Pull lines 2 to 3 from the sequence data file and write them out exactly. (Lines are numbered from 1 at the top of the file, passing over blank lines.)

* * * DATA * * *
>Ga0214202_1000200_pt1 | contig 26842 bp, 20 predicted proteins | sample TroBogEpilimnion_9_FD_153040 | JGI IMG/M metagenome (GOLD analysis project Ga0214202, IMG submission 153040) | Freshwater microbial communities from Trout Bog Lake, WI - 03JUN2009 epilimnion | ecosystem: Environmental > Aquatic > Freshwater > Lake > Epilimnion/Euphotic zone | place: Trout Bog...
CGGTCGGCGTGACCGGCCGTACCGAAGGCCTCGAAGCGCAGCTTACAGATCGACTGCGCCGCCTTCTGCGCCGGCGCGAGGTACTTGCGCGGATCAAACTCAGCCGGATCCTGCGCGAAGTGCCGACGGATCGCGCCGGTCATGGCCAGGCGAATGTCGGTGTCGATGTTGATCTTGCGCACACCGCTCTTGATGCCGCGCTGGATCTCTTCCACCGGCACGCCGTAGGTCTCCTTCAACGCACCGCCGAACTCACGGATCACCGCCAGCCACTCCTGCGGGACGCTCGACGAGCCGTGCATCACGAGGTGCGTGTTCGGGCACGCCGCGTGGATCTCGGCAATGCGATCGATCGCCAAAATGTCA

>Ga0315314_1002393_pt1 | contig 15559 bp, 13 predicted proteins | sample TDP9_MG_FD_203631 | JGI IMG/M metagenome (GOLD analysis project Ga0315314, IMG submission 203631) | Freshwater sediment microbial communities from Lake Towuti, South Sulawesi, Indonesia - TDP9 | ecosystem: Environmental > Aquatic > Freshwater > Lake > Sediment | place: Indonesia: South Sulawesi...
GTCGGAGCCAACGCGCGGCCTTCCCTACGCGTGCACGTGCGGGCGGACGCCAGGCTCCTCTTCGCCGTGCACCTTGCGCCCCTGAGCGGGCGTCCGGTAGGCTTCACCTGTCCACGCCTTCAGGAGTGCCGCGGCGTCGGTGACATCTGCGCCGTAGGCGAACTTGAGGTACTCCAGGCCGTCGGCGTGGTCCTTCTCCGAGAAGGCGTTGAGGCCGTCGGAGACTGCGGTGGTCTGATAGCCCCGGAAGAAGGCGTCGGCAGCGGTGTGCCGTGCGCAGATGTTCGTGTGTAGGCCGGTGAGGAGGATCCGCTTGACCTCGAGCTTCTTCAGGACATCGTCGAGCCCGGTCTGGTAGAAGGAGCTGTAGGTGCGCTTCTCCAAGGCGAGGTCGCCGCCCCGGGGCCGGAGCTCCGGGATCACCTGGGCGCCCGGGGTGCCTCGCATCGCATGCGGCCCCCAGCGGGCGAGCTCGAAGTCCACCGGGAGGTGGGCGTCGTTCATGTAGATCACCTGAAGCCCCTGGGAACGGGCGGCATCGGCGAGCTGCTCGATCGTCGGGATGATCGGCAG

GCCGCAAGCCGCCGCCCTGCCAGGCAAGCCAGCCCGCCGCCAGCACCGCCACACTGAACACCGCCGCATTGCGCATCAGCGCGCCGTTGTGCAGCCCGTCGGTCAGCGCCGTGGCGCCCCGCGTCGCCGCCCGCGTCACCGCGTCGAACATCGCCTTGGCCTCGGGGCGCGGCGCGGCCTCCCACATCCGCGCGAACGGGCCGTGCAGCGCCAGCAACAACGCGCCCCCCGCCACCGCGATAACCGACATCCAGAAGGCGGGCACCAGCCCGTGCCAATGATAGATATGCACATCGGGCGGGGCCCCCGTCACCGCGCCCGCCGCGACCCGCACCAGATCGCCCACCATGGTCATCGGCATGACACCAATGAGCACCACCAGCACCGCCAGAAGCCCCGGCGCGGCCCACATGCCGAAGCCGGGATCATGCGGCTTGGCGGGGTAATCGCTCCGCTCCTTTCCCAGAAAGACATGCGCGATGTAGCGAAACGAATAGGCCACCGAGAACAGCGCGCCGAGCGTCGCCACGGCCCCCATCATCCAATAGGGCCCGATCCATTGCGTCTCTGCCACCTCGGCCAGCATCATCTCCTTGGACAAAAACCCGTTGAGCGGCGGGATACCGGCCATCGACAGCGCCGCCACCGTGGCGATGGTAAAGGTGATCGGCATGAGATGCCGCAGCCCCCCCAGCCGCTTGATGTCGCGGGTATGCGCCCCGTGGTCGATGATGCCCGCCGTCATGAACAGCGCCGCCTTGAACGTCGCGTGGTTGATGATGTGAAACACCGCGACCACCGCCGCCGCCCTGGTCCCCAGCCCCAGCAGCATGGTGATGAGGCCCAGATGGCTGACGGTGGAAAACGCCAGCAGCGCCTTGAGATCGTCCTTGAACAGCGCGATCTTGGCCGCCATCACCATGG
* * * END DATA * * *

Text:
CGGTCGGCGTGACCGGCCGTACCGAAGGCCTCGAAGCGCAGCTTACAGATCGACTGCGCCGCCTTCTGCGCCGGCGCGAGGTACTTGCGCGGATCAAACTCAGCCGGATCCTGCGCGAAGTGCCGACGGATCGCGCCGGTCATGGCCAGGCGAATGTCGGTGTCGATGTTGATCTTGCGCACACCGCTCTTGATGCCGCGCTGGATCTCTTCCACCGGCACGCCGTAGGTCTCCTTCAACGCACCGCCGAACTCACGGATCACCGCCAGCCACTCCTGCGGGACGCTCGACGAGCCGTGCATCACGAGGTGCGTGTTCGGGCACGCCGCGTGGATCTCGGCAATGCGATCGATCGCCAAAATGTCA

>Ga0315314_1002393_pt1 | contig 15559 bp, 13 predicted proteins | sample TDP9_MG_FD_203631 | JGI IMG/M metagenome (GOLD analysis project Ga0315314, IMG submission 203631) | Freshwater sediment microbial communities from Lake Towuti, South Sulawesi, Indonesia - TDP9 | ecosystem: Environmental > Aquatic > Freshwater > Lake > Sediment | place: Indonesia: South Sulawesi...